Moria Casán

Moria Casán

Casán in 2016
Born Ana María Casanova
(1946-08-16) August 16, 1946
Buenos Aires, Argentina
Residence Parque Leloir, Ituzaingó, Buenos Aires Province, Argentina[1]
Occupation Actress, presenter, theatre producer, TV personality, talent manager
Years active 1970–present
Spouse(s) Mario Castiglione (m. 1986; div. 1990)
Children 1

Ana María Casanova (born August 16, 1946), known by her stage name Moria Casán, is an Argentine actress and TV personality. Casán made her theatre debut in 1970, and quickly became one of the country's leading vedettes during Argentina's Golden Age of revue. Her sex symbol status was further cemented during the late 1970s and 1980s, as she starred in various sexual comedy films alongside Alberto Olmedo, Jorge Porcel and Susana Giménez. Since the mid-1980s, Casán has also established herself as an important TV personality, hosting various sketch comedy programs and talk shows throughout the years. Most recently, Casán has been a judge in the popular TV competition, Bailando por un Sueño, and continues starring in several theatrical productions.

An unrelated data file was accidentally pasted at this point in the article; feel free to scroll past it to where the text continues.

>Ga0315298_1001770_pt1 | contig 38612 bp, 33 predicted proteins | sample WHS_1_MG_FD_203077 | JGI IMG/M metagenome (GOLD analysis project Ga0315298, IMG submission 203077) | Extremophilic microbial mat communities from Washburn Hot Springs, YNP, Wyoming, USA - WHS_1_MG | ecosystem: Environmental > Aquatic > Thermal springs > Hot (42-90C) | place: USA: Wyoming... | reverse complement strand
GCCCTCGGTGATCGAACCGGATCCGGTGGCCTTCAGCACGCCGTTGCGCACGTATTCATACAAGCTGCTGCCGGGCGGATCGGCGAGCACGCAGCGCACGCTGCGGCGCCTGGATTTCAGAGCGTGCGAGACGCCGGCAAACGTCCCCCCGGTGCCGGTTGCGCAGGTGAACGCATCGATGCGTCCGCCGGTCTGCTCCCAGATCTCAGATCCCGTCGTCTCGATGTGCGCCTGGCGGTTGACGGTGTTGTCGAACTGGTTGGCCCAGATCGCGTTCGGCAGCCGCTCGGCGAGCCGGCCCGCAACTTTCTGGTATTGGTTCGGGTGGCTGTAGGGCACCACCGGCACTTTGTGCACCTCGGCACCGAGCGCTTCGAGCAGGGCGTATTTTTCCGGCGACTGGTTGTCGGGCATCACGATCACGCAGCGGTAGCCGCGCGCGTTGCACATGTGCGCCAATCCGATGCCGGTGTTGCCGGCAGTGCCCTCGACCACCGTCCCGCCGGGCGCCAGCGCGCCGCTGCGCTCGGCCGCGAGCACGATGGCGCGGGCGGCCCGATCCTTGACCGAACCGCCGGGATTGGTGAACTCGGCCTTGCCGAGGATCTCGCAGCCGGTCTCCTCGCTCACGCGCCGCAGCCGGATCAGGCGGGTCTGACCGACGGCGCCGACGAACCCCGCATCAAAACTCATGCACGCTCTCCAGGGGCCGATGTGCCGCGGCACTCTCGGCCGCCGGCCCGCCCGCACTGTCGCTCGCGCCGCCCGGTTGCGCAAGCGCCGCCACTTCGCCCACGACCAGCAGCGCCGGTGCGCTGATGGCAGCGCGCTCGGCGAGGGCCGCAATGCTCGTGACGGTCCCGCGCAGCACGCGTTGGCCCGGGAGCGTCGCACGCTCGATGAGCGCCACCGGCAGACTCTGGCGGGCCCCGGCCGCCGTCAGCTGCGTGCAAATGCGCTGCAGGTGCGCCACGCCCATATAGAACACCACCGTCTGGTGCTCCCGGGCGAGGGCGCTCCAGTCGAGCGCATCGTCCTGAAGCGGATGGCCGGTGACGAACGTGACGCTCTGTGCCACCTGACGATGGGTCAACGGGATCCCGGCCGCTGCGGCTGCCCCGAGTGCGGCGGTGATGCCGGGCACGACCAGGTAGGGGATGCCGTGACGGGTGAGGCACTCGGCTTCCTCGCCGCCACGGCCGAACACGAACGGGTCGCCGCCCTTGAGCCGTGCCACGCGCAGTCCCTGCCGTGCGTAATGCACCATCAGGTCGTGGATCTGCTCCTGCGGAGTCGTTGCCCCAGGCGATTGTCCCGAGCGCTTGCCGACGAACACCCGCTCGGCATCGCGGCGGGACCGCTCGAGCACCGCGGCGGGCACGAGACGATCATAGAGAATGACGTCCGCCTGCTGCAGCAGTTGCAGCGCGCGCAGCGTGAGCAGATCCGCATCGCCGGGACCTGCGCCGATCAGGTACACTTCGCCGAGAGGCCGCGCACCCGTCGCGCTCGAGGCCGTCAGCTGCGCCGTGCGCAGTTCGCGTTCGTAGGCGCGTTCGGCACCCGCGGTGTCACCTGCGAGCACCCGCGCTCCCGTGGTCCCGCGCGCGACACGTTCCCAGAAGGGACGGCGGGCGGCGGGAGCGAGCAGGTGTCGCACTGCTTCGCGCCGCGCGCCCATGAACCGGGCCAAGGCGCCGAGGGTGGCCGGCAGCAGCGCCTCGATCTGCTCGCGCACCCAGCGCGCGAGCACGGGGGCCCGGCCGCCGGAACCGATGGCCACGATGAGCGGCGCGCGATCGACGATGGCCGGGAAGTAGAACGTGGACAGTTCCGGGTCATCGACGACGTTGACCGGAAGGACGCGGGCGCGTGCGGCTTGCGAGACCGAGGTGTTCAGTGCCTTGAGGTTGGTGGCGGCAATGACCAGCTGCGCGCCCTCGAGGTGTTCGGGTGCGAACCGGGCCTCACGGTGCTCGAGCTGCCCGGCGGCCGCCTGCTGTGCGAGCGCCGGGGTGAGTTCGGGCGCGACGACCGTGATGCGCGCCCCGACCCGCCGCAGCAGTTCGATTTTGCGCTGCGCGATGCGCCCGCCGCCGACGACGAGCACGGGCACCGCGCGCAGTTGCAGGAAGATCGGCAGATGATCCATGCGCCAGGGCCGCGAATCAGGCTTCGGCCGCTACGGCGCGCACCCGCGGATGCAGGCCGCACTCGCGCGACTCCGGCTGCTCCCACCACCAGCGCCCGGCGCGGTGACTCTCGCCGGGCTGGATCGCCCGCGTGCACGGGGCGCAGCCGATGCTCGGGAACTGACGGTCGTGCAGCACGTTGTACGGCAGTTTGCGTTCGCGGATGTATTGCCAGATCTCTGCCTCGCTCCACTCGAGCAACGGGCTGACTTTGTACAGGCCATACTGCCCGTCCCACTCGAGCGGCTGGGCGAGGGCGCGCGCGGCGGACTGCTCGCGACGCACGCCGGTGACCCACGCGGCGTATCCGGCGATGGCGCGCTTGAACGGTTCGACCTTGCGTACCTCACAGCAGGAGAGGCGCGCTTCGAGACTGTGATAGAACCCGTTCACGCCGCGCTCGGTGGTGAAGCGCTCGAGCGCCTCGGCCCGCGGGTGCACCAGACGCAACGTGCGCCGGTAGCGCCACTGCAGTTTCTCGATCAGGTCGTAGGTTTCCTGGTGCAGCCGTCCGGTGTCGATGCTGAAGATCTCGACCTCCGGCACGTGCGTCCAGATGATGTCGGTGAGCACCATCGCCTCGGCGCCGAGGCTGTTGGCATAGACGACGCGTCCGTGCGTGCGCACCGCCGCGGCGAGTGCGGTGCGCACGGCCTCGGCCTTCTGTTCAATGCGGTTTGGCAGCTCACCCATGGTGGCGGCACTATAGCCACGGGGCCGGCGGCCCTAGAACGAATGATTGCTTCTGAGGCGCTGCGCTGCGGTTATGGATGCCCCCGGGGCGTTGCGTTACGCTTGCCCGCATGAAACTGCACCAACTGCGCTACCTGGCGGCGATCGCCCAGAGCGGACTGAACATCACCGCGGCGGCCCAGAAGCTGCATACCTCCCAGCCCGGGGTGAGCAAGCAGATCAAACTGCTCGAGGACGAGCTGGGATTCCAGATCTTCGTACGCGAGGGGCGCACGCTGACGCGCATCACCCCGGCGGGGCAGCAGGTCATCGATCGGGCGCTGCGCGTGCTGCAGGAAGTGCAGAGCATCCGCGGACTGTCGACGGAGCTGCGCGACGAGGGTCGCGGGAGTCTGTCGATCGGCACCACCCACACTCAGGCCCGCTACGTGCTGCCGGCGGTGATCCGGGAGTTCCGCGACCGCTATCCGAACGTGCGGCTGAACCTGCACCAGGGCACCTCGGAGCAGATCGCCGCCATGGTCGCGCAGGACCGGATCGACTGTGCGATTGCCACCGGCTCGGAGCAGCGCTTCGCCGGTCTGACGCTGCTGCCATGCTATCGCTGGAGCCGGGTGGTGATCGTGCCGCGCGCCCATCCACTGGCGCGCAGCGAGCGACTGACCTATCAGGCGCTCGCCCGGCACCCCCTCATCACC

Casán remains a popular figure in Argentine showbusiness. Her insult comedy and off-color humor, popularized through her usual feuds with other media personalities, has generated various phrases that are now part of the national lexicon — the press has nicknamed her "karateka tongue".[2] In 2013, the Buenos Aires Herald wrote that "[her] larger than life persona is a pop icon as much for her stage performances as for her bold, daring public statements."[3] Casán is also "the great gay icon of the country", and a fixture in national LGBT culture;[4][5][6] as the community sees "her as an icon of liberation and transgression."[7] Her only daughter, Sofía Gala, is also an actress.